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Search Result for "engine": 
Wordnet 3.0

NOUN (4)

1. motor that converts thermal energy to mechanical work;

2. something used to achieve a purpose;
- Example: "an engine of change"

3. a wheeled vehicle consisting of a self-propelled engine that is used to draw trains along railway tracks;
[syn: locomotive, engine, locomotive engine, railway locomotive]

4. an instrument or machine that is used in warfare, such as a battering ram, catapult, artillery piece, etc.;
- Example: "medieval engines of war"


The Collaborative International Dictionary of English v.0.48:

Engine \En"gine\ ([e^]n"j[i^]n), n. [F. engin skill, machine, engine, L. ingenium natural capacity, invention; in in + the root of gignere to produce. See Genius, and cf. Ingenious, Gin a snare.] 1. Note: (Pronounced, in this sense, [e^]n*j[=e]n".) Natural capacity; ability; skill. [Obs.] [1913 Webster] A man hath sapiences three, Memory, engine, and intellect also. --Chaucer. [1913 Webster] 2. Anything used to effect a purpose; any device or contrivance; a machine; an agent. --Shak. [1913 Webster] You see the ways the fisherman doth take To catch the fish; what engines doth he make? --Bunyan. [1913 Webster] Their promises, enticements, oaths, tokens, and all these engines of lust. --Shak. [1913 Webster] 3. Any instrument by which any effect is produced; especially, an instrument or machine of war or torture. "Terrible engines of death." --Sir W. Raleigh. [1913 Webster] 4. (Mach.) A compound machine by which any physical power is applied to produce a given physical effect. [1913 Webster] Engine driver, one who manages an engine; specifically, the engineer of a locomotive. Engine lathe. (Mach.) See under Lathe. Engine tool, a machine tool. --J. Whitworth. Engine turning (Fine Arts), a method of ornamentation by means of a rose engine. [1913 Webster] Note: The term engine is more commonly applied to massive machines, or to those giving power, or which produce some difficult result. Engines, as motors, are distinguished according to the source of power, as steam engine, air engine, electro-magnetic engine; or the purpose on account of which the power is applied, as fire engine, pumping engine, locomotive engine; or some peculiarity of construction or operation, as single-acting or double-acting engine, high-pressure or low-pressure engine, condensing engine, etc. [1913 Webster]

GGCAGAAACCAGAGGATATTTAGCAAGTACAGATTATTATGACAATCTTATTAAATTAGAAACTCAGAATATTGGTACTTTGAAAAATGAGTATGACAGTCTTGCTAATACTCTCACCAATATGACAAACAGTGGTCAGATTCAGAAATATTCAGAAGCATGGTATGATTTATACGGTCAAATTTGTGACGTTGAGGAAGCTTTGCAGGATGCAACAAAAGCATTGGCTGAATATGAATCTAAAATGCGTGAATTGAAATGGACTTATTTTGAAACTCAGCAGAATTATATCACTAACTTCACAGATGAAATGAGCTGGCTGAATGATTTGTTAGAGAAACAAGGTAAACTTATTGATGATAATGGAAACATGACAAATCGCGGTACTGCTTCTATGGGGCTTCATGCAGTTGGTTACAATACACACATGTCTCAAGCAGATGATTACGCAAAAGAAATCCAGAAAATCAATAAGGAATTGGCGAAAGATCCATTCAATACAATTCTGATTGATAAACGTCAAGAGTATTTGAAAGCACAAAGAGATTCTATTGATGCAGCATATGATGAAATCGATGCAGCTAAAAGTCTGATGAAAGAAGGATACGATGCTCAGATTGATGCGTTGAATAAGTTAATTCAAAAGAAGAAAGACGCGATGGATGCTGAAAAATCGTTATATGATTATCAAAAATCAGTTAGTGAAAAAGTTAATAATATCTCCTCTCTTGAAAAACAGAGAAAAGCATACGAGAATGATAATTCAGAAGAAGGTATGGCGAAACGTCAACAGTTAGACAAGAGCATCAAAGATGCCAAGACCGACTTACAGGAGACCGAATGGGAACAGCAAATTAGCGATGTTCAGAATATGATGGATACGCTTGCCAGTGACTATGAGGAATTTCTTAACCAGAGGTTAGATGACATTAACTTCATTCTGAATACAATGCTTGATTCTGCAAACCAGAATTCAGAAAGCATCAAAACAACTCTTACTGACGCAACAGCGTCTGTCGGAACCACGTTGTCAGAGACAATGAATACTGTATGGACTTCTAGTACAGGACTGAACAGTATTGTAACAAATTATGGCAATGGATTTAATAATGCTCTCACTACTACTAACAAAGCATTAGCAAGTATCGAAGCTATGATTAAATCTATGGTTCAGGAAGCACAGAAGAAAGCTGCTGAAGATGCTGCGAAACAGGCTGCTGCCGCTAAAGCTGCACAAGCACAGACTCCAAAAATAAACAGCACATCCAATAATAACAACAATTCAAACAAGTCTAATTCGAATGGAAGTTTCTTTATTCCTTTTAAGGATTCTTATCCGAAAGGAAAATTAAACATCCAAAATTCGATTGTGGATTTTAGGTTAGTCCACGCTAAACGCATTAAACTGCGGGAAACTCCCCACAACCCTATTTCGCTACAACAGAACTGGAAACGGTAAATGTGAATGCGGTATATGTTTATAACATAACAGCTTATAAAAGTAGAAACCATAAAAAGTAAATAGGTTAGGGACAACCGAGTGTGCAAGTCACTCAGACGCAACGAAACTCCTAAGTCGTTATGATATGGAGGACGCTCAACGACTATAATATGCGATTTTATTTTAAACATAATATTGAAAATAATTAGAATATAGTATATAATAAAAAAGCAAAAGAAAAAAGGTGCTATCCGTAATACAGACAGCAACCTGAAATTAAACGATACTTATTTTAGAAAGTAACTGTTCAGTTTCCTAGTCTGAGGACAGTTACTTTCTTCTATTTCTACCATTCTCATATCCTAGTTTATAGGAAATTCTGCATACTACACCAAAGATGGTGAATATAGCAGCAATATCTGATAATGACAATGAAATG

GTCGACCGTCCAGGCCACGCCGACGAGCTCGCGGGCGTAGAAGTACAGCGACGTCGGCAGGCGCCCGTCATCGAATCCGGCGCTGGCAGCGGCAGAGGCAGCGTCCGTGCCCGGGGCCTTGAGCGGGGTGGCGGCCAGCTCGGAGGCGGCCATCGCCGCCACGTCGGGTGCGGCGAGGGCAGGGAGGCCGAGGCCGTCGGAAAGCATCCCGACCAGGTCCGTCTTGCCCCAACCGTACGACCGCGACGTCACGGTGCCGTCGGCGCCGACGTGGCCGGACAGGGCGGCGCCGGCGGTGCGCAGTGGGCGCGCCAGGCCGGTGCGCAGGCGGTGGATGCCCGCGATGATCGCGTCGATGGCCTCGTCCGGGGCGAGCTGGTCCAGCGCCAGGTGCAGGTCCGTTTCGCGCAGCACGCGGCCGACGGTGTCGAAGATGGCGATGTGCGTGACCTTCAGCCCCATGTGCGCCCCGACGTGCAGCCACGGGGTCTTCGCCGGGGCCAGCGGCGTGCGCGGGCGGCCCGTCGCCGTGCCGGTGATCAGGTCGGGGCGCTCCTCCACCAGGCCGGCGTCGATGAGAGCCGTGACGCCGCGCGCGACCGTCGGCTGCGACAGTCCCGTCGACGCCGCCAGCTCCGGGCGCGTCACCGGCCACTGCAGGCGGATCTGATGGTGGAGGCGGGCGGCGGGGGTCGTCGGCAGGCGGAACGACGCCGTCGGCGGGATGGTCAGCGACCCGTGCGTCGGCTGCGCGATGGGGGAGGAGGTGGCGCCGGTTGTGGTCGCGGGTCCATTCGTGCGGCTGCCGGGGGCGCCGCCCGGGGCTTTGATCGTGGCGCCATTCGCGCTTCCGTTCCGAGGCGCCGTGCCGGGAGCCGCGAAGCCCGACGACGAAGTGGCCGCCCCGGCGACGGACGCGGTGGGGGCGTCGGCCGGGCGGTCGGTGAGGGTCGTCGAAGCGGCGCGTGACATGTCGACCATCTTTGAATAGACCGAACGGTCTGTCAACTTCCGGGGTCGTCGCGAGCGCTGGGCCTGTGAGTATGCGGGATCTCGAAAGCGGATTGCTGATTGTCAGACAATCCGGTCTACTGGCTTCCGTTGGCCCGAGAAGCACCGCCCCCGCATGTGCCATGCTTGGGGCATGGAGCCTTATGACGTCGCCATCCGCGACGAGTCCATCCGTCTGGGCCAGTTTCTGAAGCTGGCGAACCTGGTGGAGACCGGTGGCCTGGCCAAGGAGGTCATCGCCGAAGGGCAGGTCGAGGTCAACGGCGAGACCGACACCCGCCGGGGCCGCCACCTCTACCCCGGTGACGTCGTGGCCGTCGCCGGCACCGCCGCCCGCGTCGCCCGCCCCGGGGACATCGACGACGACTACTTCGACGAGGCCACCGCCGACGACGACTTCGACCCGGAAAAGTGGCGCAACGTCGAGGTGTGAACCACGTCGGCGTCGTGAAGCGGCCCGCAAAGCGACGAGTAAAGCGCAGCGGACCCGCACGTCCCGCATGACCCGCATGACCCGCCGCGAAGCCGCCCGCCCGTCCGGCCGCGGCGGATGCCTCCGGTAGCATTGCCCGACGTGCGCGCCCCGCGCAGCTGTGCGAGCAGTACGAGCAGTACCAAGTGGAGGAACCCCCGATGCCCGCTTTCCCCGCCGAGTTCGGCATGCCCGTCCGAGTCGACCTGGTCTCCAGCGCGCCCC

The Collaborative International Dictionary of English v.0.48:

Engine \En"gine\, v. t. 1. To assault with an engine. [Obs.] [1913 Webster] To engine and batter our walls. --T. Adams. [1913 Webster] 2. To equip with an engine; -- said especially of steam vessels; as, vessels are often built by one firm and engined by another. [1913 Webster] 3. (Pronounced, in this sense, ?????.) To rack; to torture. [Obs.] --Chaucer. [1913 Webster]
WordNet (r) 3.0 (2006):

engine n 1: motor that converts thermal energy to mechanical work 2: something used to achieve a purpose; "an engine of change" 3: a wheeled vehicle consisting of a self-propelled engine that is used to draw trains along railway tracks [syn: locomotive, engine, locomotive engine, railway locomotive] 4: an instrument or machine that is used in warfare, such as a battering ram, catapult, artillery piece, etc.; "medieval engines of war"